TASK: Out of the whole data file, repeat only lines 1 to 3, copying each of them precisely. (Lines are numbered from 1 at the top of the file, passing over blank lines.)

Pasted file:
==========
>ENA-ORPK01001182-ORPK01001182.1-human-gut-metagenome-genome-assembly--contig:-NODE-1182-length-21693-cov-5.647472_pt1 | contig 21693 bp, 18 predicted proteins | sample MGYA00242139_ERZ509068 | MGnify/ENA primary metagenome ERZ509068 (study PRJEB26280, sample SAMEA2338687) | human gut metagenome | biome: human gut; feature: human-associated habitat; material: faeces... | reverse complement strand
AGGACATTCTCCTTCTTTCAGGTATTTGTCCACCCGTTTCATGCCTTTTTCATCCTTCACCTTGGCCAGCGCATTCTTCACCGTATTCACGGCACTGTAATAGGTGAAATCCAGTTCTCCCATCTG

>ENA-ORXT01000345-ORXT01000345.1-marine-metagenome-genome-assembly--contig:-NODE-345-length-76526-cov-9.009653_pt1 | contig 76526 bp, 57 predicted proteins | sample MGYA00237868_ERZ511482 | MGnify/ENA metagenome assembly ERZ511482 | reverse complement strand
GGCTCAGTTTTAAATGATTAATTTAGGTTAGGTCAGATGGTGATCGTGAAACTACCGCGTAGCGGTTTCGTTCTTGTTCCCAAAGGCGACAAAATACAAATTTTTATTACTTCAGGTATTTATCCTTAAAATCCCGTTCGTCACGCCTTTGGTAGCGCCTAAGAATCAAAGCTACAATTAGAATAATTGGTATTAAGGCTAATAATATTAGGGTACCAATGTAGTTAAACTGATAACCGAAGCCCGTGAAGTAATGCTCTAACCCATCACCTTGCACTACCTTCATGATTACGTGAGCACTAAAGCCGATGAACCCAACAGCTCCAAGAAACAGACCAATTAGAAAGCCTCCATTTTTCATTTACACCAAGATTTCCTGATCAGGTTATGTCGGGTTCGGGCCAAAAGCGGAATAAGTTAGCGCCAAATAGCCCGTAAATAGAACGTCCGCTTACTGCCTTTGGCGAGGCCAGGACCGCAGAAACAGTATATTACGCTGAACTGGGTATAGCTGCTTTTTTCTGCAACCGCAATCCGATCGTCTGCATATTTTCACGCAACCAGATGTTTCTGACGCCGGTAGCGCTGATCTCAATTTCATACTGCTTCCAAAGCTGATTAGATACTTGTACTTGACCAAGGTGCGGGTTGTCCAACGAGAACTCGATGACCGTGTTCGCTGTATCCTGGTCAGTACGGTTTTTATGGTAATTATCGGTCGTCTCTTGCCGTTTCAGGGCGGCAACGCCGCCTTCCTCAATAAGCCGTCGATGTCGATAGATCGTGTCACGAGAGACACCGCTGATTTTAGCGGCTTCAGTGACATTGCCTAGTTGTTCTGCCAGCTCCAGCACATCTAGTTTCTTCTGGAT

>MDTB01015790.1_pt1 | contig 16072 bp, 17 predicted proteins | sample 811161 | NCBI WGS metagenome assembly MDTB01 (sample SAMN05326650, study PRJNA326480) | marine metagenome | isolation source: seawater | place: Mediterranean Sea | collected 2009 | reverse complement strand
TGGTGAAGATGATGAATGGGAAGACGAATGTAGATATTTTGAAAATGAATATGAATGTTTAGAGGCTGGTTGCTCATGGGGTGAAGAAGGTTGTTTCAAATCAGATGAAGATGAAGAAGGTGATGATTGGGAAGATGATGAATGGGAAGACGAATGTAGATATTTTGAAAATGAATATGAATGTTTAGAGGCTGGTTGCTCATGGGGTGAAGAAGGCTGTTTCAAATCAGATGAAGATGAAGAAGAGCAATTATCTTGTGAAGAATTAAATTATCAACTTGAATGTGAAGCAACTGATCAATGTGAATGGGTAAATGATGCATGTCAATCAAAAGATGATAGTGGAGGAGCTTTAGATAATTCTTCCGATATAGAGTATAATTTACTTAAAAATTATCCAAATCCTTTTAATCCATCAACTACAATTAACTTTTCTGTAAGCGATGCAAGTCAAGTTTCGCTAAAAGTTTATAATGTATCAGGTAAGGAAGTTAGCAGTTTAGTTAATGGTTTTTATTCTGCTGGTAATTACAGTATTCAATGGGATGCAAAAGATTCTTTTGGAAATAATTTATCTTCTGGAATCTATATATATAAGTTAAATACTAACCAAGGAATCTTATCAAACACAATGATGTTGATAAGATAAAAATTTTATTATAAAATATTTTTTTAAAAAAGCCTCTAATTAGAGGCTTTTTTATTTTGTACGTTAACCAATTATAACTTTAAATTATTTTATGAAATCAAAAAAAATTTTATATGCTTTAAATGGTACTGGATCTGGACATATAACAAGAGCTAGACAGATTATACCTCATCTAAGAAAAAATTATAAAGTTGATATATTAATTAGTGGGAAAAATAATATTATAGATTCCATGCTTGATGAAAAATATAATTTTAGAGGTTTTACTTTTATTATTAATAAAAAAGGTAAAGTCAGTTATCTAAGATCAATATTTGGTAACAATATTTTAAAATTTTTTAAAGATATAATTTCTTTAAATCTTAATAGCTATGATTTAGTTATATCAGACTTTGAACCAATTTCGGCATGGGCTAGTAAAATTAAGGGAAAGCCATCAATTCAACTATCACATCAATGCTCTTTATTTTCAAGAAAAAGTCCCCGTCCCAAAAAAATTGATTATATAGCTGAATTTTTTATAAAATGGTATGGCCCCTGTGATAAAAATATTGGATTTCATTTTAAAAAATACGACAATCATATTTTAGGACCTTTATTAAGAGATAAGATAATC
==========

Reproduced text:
>ENA-ORPK01001182-ORPK01001182.1-human-gut-metagenome-genome-assembly--contig:-NODE-1182-length-21693-cov-5.647472_pt1 | contig 21693 bp, 18 predicted proteins | sample MGYA00242139_ERZ509068 | MGnify/ENA primary metagenome ERZ509068 (study PRJEB26280, sample SAMEA2338687) | human gut metagenome | biome: human gut; feature: human-associated habitat; material: faeces... | reverse complement strand
AGGACATTCTCCTTCTTTCAGGTATTTGTCCACCCGTTTCATGCCTTTTTCATCCTTCACCTTGGCCAGCGCATTCTTCACCGTATTCACGGCACTGTAATAGGTGAAATCCAGTTCTCCCATCTG

>ENA-ORXT01000345-ORXT01000345.1-marine-metagenome-genome-assembly--contig:-NODE-345-length-76526-cov-9.009653_pt1 | contig 76526 bp, 57 predicted proteins | sample MGYA00237868_ERZ511482 | MGnify/ENA metagenome assembly ERZ511482 | reverse complement strand